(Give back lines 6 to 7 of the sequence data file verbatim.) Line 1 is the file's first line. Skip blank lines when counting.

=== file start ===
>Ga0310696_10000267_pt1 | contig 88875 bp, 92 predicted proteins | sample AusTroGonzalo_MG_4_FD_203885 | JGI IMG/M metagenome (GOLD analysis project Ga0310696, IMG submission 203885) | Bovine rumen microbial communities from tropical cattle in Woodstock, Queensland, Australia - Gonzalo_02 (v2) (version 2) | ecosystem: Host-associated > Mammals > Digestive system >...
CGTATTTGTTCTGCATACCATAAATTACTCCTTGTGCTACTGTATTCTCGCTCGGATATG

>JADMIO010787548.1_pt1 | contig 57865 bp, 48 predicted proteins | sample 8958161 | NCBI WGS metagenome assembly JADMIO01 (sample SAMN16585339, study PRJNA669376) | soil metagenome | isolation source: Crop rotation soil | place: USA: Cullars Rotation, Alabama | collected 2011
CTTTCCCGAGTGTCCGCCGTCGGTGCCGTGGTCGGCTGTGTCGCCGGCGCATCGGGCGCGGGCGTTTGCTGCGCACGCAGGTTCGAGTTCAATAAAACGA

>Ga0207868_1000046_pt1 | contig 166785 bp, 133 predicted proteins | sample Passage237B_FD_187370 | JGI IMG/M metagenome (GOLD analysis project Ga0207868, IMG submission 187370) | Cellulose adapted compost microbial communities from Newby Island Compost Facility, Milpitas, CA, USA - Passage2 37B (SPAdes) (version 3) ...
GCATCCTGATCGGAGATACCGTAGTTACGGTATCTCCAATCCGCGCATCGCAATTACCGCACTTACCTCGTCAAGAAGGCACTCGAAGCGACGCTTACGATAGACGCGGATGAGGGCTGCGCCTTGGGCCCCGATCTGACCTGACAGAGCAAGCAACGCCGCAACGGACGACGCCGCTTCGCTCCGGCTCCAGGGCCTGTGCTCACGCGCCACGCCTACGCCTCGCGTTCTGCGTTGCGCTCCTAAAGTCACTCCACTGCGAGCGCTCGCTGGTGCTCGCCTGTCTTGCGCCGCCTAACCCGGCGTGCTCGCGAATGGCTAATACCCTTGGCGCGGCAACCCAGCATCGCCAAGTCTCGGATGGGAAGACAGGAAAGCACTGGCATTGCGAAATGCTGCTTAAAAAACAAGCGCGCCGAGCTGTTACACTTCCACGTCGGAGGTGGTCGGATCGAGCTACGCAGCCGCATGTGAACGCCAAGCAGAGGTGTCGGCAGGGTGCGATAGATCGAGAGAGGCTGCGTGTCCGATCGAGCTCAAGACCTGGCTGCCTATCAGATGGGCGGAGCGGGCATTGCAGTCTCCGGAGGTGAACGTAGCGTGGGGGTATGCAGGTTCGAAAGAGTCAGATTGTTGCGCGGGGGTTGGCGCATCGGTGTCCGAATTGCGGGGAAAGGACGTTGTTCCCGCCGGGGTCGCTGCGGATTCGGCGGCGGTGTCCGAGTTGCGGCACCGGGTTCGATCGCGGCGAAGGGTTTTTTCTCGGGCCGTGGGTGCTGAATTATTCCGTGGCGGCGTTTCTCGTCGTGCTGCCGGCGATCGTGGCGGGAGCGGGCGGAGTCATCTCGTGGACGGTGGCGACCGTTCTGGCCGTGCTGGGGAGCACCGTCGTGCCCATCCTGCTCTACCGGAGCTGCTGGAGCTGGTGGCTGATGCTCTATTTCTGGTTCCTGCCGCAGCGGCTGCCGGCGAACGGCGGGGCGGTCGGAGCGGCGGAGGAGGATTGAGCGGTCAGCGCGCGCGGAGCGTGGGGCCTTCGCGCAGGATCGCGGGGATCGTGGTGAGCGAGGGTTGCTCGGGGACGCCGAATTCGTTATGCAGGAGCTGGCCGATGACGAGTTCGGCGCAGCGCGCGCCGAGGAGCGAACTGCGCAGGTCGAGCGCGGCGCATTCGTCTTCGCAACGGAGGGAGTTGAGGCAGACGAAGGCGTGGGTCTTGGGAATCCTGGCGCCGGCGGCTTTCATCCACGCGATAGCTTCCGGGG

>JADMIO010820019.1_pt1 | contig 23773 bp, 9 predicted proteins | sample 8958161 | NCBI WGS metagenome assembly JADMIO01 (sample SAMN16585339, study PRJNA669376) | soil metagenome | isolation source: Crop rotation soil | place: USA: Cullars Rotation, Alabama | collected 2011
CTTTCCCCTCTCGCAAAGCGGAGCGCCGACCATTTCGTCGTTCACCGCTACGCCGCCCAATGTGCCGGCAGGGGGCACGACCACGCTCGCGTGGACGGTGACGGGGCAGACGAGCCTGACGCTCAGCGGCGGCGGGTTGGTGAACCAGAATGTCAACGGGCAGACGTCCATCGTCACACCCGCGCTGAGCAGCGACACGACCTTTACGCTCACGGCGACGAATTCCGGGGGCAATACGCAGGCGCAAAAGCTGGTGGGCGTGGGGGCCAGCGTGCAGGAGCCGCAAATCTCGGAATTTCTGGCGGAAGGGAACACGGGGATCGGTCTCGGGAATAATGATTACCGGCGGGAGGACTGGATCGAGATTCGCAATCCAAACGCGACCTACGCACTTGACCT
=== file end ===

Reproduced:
GCATCCTGATCGGAGATACCGTAGTTACGGTATCTCCAATCCGCGCATCGCAATTACCGCACTTACCTCGTCAAGAAGGCACTCGAAGCGACGCTTACGATAGACGCGGATGAGGGCTGCGCCTTGGGCCCCGATCTGACCTGACAGAGCAAGCAACGCCGCAACGGACGACGCCGCTTCGCTCCGGCTCCAGGGCCTGTGCTCACGCGCCACGCCTACGCCTCGCGTTCTGCGTTGCGCTCCTAAAGTCACTCCACTGCGAGCGCTCGCTGGTGCTCGCCTGTCTTGCGCCGCCTAACCCGGCGTGCTCGCGAATGGCTAATACCCTTGGCGCGGCAACCCAGCATCGCCAAGTCTCGGATGGGAAGACAGGAAAGCACTGGCATTGCGAAATGCTGCTTAAAAAACAAGCGCGCCGAGCTGTTACACTTCCACGTCGGAGGTGGTCGGATCGAGCTACGCAGCCGCATGTGAACGCCAAGCAGAGGTGTCGGCAGGGTGCGATAGATCGAGAGAGGCTGCGTGTCCGATCGAGCTCAAGACCTGGCTGCCTATCAGATGGGCGGAGCGGGCATTGCAGTCTCCGGAGGTGAACGTAGCGTGGGGGTATGCAGGTTCGAAAGAGTCAGATTGTTGCGCGGGGGTTGGCGCATCGGTGTCCGAATTGCGGGGAAAGGACGTTGTTCCCGCCGGGGTCGCTGCGGATTCGGCGGCGGTGTCCGAGTTGCGGCACCGGGTTCGATCGCGGCGAAGGGTTTTTTCTCGGGCCGTGGGTGCTGAATTATTCCGTGGCGGCGTTTCTCGTCGTGCTGCCGGCGATCGTGGCGGGAGCGGGCGGAGTCATCTCGTGGACGGTGGCGACCGTTCTGGCCGTGCTGGGGAGCACCGTCGTGCCCATCCTGCTCTACCGGAGCTGCTGGAGCTGGTGGCTGATGCTCTATTTCTGGTTCCTGCCGCAGCGGCTGCCGGCGAACGGCGGGGCGGTCGGAGCGGCGGAGGAGGATTGAGCGGTCAGCGCGCGCGGAGCGTGGGGCCTTCGCGCAGGATCGCGGGGATCGTGGTGAGCGAGGGTTGCTCGGGGACGCCGAATTCGTTATGCAGGAGCTGGCCGATGACGAGTTCGGCGCAGCGCGCGCCGAGGAGCGAACTGCGCAGGTCGAGCGCGGCGCATTCGTCTTCGCAACGGAGGGAGTTGAGGCAGACGAAGGCGTGGGTCTTGGGAATCCTGGCGCCGGCGGCTTTCATCCACGCGATAGCTTCCGGGG

>JADMIO010820019.1_pt1 | contig 23773 bp, 9 predicted proteins | sample 8958161 | NCBI WGS metagenome assembly JADMIO01 (sample SAMN16585339, study PRJNA669376) | soil metagenome | isolation source: Crop rotation soil | place: USA: Cullars Rotation, Alabama | collected 2011